Femi-Nazi Bookworm Chainsaw Rip-Off Party!

Cheryl is a sexy wench, and we don’t think she’d mind us saying so. After all, cool is sexy, and Cheryl immediately identifies herself as a girl who prefers books in which girl are chainsawed to death than ones where “single women drink chardonnay and moan about men.” Hey, us too!

Cheryl’s not only cool, therefore sexy; she’s also a book lover, therefore sexier. And because she has exemplary taste in fine literature, she turned up her nose when she was solicited by man hating book club called Mango.co.uk, sending her a book she had absolutely no interest in for a mere 99 pence. Translated from monetary metric, that’s a couple bucks.

Almost anyone knows what happens next: Cheryl’s billed for the 99p. If she pays it, she is assured that she’ll be signed up for an exciting book membership that very day. Wisely, she doesn’t pay. But then she gets nailed with a late fee. And then the debt collectors come calling.

That’s the point when Cheryl stops knockin’ back the chardonnay and takes the chainsaw out of the closet. Cheryl’s email, after the jump!

A couple of months ago, I received an unsolicited “free” book from a ‘chick lit’ book club, Mango.co.uk (MAN GO, get it?). It was a service I never signed up for and a book I never wanted (‘Making Your Mind Up’ by Jill Mansell). Considering I’m a big fan of books like ‘American Psycho’, I don’t much like literature where single women drink chardonnay and moan about men; I generally like my heroines chainsawed to death. Considering also it was sent to my maiden name, I was a bit suspect. I let it go, thinking it was ‘free’, so, hey, what’s the harm in sullying my bookshelf with a single piece of chick lit?

A bit later, I got an invoice for 99p for this ‘free’ unsolicited book. Querying the fine print, I noticed, “Pay for your introductory parcel and activate your membership today!” Had I paid this fraudulent invoice, I would have signed myself up to the book club – and the yearly requirement of purchasing 5 vastly overpriced pieces of literary mush, as well as a selection of ‘editor’s choices’ which, had I not sent back out of my own pocket, I would have also have had to pay for. My best option? Ignore it. A 99p ‘free’ (and let me remind you, unsolicited, book) was not going to turn into a massive expenditure. And since I had not signed up for the service in the first place and didn’t want the book, I figured they had no right to query this further. I was wrong.

Fast forward to yesterday. I get an ‘urgent notice’ through the post in one of those little brown envelopes which screams ‘you are fucked’. It was a ‘payment overdue’ notice from Mango. Failure to clear the outstanding balance on a ‘free’ book I never asked for will result in my being referred to debt collectors! To make matters worse, the payment due date was from before the letter was even postmarked! They didn’t give me a chance to even clear the 99p ‘debt’! Insult quickly added to injury when I found out that this ‘free’ 99p book had suddenly jumped in price to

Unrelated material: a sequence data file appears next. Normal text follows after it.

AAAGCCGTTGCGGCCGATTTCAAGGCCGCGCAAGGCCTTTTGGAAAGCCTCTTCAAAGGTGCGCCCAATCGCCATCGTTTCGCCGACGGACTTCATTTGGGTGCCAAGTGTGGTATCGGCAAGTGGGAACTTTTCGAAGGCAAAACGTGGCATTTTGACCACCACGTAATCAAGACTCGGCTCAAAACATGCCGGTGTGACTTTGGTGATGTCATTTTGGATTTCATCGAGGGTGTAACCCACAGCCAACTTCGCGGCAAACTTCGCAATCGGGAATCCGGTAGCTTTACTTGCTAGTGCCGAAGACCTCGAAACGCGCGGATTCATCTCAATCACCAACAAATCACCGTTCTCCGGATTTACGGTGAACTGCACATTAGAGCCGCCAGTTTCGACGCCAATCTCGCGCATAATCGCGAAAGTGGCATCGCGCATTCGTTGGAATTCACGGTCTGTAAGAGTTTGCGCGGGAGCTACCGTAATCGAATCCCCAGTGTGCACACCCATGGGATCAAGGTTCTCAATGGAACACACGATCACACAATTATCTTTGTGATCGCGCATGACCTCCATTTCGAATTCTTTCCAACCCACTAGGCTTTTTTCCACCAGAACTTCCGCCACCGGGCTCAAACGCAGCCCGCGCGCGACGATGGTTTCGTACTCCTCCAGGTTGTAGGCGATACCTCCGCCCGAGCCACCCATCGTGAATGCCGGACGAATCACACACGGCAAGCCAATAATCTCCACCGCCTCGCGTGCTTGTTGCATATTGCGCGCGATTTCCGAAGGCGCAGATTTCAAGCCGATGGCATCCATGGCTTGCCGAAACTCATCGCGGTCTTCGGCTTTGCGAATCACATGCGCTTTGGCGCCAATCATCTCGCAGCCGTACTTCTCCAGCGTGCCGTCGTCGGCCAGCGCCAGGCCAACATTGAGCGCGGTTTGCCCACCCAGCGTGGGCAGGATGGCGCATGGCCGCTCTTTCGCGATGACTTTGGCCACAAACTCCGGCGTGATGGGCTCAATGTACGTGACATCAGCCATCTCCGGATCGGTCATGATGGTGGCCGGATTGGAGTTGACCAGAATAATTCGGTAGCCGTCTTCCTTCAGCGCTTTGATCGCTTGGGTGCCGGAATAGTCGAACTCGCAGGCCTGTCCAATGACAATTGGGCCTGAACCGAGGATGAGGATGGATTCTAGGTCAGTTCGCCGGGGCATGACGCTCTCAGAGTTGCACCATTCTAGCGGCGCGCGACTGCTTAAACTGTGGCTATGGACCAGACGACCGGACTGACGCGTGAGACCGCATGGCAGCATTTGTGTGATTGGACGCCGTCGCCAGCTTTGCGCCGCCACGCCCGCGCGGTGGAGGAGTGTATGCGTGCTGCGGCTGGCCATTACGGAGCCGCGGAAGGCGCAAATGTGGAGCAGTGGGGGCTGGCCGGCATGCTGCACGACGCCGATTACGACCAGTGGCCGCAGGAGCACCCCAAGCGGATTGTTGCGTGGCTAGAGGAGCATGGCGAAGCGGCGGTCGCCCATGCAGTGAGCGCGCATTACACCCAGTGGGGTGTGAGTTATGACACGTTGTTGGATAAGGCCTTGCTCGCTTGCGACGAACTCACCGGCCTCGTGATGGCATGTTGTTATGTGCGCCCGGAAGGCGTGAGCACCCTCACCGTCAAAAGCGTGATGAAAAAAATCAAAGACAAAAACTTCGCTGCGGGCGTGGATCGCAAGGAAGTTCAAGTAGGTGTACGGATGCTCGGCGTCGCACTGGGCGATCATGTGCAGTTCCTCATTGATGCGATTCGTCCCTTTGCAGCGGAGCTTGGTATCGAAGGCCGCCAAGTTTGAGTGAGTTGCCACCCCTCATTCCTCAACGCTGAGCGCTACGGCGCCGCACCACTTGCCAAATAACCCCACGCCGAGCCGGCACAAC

14.99 (and sells for only

3.89 on Amazon, rrp

6.99!) Ah, but hurrah! A customer careline! 0870 165 0276 (a premium rate customer ‘care’ number!?) I dialled, to be met with the slowest talking menu system that fraudsters have ever created. I jumped from menu to menu, hoping to be put through to an actual human being. It seems as if the only thing you can do on this premium rate phone line is to pay your bill, and it takes 5 minutes of paying through the arse to do that. In anger, I pressed 0 for operator – and the system hung up on me. I wonder how much I will have to pay for the privilege of their version of ‘customer care’.

So now I have a ‘free’ shitty book, a

14.99 invoice, a big phone bill and threat of debt collectors / poor credit rating all over an unsolicited book.

So I decided to look into this company a bit further.

It is a subsidiary of Books Direct (BCA – http://www.bca.co.uk) which in itself is a subsidiary of Bertelsmann Books and Magazines Limited – yes, Bertelsmann: the ‘B’ in BMG. So this isn’t just some pony company, some flash in the pan outfit set up to fleece good citizens. It is a part of a very large (and supposedly reputable) company. I also found that dozens (hundreds?) of other people had exactly the same or similar issues as me, that they’ve been featured on BBC’s Watchdog show and investigated by the Direct Marketing Association and Trading Standards. It seems to be company practice to decimate people’s credit rating and well-being in order to turn a profit. They provide a premium rate automated money making machine which never allows one to resolve their issues, and only have two advertised email addresses – which seem only to exist to fire off responses along the lines of ‘We got your email, sucker.’ They use every trick in the book to fraudulently sucker people into coughing up their hard earned money. Sending an unsolicited book and then threatening with debt collectors is tantamount to harassment and speculative blackmail.